How do I get a personal copy of a book in your collection? Can I buy a book from the Library of Congress collection?

The Library of Congress does not sell or remove books from its collections.

If you wish to locate a copy of a book in another library: many of the items listed in the Library of Congress online catalog are available in other libraries. We suggest you ask your local library to request books for your use through the Interlibrary Loan service. Your library may be able to borrow a book from the Library of Congress collection on your behalf. This is determined on a case-by-case basis.

To determine what libraries own a book: consult the Worldcat database, freely available at: Worldcat.org. This database provides information on the collection holdings of thousands of libraries worldwide).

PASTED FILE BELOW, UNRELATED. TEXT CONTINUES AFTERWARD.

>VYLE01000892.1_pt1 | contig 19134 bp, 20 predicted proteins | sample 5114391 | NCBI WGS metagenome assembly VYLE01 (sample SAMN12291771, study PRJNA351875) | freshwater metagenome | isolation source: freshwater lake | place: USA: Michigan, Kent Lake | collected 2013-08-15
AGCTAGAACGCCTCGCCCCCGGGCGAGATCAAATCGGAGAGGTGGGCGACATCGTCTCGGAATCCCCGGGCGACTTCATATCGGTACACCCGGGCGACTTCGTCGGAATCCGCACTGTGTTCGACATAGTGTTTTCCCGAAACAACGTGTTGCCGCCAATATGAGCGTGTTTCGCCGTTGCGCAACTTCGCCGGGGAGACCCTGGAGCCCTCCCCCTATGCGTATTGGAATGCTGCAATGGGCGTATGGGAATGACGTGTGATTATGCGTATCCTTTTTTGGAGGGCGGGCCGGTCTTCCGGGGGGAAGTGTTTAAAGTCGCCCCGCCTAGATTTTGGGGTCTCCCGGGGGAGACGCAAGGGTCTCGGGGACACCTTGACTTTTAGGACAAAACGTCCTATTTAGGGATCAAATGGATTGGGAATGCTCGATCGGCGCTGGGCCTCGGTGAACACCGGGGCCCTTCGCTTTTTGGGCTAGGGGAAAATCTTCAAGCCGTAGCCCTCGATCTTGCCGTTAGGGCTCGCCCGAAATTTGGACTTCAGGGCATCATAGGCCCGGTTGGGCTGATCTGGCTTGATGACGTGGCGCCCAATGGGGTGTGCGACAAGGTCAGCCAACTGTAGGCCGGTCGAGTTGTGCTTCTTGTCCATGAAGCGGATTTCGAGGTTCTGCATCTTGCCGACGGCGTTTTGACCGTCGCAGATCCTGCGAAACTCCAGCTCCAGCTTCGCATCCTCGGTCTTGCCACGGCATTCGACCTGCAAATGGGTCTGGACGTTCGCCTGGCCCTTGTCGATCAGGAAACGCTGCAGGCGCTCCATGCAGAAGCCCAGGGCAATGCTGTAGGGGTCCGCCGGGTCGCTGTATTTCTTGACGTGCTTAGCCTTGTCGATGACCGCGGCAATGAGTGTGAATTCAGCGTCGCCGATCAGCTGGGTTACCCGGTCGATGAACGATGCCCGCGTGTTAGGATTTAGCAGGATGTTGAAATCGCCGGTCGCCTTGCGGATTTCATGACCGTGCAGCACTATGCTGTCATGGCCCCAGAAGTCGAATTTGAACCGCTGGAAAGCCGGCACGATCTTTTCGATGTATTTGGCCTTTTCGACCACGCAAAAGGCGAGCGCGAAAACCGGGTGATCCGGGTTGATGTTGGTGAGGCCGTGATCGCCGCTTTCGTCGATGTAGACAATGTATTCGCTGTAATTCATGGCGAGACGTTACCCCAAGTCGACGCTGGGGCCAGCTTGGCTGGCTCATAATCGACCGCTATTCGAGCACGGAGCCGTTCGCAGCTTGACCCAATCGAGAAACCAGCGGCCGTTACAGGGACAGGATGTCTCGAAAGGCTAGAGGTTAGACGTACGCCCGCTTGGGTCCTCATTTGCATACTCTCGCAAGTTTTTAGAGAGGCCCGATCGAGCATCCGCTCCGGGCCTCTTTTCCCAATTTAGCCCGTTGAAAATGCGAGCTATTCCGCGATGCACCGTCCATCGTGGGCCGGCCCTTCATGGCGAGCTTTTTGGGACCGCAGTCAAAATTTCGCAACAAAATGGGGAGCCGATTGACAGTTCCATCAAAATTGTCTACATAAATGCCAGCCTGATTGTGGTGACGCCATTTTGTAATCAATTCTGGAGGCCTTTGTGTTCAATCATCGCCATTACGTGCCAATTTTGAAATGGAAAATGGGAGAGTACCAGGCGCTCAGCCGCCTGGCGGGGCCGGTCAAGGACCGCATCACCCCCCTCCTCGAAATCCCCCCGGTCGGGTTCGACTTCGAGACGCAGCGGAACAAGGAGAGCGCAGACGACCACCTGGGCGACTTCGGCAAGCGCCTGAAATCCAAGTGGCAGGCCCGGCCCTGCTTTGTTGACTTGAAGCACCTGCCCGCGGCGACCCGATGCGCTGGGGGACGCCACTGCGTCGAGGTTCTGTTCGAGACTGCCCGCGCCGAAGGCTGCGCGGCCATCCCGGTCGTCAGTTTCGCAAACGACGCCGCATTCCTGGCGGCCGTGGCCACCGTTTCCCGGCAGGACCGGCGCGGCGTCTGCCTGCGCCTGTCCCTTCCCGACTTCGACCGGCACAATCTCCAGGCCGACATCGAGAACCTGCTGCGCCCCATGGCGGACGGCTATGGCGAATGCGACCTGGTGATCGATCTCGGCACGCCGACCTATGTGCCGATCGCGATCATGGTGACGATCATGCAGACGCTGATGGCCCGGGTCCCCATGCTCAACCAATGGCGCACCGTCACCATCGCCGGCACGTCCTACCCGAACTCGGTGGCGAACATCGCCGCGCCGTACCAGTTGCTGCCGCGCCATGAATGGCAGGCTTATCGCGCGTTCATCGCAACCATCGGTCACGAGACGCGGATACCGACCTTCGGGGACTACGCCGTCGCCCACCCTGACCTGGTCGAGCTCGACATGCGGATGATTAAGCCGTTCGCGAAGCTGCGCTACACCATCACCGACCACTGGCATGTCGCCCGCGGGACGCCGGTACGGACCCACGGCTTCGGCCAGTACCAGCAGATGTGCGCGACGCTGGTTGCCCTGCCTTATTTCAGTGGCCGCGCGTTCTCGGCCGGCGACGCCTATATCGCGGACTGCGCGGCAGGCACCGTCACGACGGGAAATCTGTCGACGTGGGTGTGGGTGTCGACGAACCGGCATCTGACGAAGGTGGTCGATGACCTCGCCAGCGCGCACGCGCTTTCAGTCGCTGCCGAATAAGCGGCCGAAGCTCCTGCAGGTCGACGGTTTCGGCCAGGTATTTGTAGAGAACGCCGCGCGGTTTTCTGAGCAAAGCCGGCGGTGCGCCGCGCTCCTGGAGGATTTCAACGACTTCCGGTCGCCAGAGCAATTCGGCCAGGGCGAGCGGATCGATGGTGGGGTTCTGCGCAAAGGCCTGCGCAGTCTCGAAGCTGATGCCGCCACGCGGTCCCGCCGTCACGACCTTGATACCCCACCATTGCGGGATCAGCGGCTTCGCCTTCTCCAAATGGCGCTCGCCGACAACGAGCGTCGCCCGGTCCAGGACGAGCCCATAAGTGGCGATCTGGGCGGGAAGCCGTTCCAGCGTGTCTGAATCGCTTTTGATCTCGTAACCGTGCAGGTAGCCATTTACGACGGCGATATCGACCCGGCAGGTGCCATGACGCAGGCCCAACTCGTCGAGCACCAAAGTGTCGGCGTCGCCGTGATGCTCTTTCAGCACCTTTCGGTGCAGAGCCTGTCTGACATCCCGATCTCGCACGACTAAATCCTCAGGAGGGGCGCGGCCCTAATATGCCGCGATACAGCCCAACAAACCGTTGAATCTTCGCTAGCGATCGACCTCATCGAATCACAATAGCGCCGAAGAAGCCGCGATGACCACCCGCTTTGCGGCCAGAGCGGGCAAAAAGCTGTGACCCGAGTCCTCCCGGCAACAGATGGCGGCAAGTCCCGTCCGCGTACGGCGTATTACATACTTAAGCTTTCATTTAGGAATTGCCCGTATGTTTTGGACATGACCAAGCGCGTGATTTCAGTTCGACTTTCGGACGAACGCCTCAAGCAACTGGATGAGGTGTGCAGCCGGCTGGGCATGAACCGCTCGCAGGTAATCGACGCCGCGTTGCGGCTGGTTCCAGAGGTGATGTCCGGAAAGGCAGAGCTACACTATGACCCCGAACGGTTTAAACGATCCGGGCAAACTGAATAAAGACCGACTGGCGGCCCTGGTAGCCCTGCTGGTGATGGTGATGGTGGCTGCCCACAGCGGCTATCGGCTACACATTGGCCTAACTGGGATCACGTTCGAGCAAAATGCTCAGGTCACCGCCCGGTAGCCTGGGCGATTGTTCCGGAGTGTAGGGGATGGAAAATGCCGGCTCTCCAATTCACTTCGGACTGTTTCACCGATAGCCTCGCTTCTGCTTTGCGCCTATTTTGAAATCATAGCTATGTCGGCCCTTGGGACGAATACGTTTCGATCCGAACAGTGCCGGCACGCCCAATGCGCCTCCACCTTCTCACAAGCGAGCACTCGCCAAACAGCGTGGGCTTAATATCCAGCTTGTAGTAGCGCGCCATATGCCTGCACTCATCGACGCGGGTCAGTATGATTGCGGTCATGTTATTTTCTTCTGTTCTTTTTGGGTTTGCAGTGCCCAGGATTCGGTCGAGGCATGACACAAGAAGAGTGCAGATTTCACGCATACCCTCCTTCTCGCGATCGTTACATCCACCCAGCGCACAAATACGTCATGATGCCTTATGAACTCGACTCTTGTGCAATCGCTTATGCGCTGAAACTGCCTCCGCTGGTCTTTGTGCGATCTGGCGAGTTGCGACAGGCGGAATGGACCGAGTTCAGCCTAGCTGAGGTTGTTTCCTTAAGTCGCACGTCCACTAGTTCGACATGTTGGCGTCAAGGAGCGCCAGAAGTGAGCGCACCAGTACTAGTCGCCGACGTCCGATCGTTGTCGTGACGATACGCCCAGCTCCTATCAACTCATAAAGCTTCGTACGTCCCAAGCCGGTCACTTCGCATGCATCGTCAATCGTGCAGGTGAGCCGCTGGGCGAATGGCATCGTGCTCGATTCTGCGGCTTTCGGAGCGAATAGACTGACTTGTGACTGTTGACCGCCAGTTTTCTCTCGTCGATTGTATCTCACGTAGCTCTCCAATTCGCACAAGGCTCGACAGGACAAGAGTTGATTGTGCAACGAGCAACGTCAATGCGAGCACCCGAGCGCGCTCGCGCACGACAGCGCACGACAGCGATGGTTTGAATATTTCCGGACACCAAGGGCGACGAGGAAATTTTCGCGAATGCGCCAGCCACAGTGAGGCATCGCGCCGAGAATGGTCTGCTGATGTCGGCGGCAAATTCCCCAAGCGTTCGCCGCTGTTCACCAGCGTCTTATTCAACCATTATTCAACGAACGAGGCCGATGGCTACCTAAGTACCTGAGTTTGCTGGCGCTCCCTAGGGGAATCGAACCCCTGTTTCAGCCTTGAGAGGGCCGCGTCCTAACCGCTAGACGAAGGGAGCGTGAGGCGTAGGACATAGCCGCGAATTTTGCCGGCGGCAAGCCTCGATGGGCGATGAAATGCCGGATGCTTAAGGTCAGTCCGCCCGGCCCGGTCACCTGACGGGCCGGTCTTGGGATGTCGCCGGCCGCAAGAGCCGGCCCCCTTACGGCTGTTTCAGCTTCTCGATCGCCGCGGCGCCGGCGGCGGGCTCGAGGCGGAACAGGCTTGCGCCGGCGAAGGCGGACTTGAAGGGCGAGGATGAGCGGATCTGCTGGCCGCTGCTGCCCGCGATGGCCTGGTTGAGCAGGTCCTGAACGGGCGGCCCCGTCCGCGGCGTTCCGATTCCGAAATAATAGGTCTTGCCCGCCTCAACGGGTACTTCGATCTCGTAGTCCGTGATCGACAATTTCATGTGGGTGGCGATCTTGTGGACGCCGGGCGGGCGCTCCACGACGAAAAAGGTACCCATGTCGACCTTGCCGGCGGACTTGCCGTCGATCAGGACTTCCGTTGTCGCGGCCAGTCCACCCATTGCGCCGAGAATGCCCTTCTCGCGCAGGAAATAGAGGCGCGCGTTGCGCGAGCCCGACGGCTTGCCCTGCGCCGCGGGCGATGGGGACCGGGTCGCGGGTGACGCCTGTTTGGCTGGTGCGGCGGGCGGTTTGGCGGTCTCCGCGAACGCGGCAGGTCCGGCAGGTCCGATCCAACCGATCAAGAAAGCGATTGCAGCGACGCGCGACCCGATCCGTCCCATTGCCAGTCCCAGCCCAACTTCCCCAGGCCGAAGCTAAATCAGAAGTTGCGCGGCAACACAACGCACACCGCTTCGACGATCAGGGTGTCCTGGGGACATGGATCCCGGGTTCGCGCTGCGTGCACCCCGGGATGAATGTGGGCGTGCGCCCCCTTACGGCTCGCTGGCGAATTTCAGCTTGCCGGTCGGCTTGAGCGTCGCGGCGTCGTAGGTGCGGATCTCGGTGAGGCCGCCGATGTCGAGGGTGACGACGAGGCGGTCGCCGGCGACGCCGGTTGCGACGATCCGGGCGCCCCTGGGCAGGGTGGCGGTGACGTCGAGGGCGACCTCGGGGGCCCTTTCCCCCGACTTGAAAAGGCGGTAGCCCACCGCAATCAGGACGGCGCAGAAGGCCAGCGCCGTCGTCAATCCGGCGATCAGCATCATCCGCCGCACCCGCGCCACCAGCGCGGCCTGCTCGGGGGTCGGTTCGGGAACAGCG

If you wish to have a copy made: The Library's Duplication Services makes copies of materials from its collections within Copyright guidelines. To determine more about purchasing a copy of an item in the Library's collections, please contact the Library's Duplication Services. For more information, please see: Copying and Printing Services for Collection Materials at the Library of Congress

If you wish to purchase a personal copy of a book in the Library of Congress collections: we suggest that you contact your local library or a new or used bookseller for information about how to find a copy to purchase. To locate online booksellers, you can search for “booksellers” or  “used booksellers” or “used books” online.

To purchase a book published by the Library of Congress: The Library's sales shop sells Library of Congress publications and other items. 


Last Updated: Aug 17, 2020
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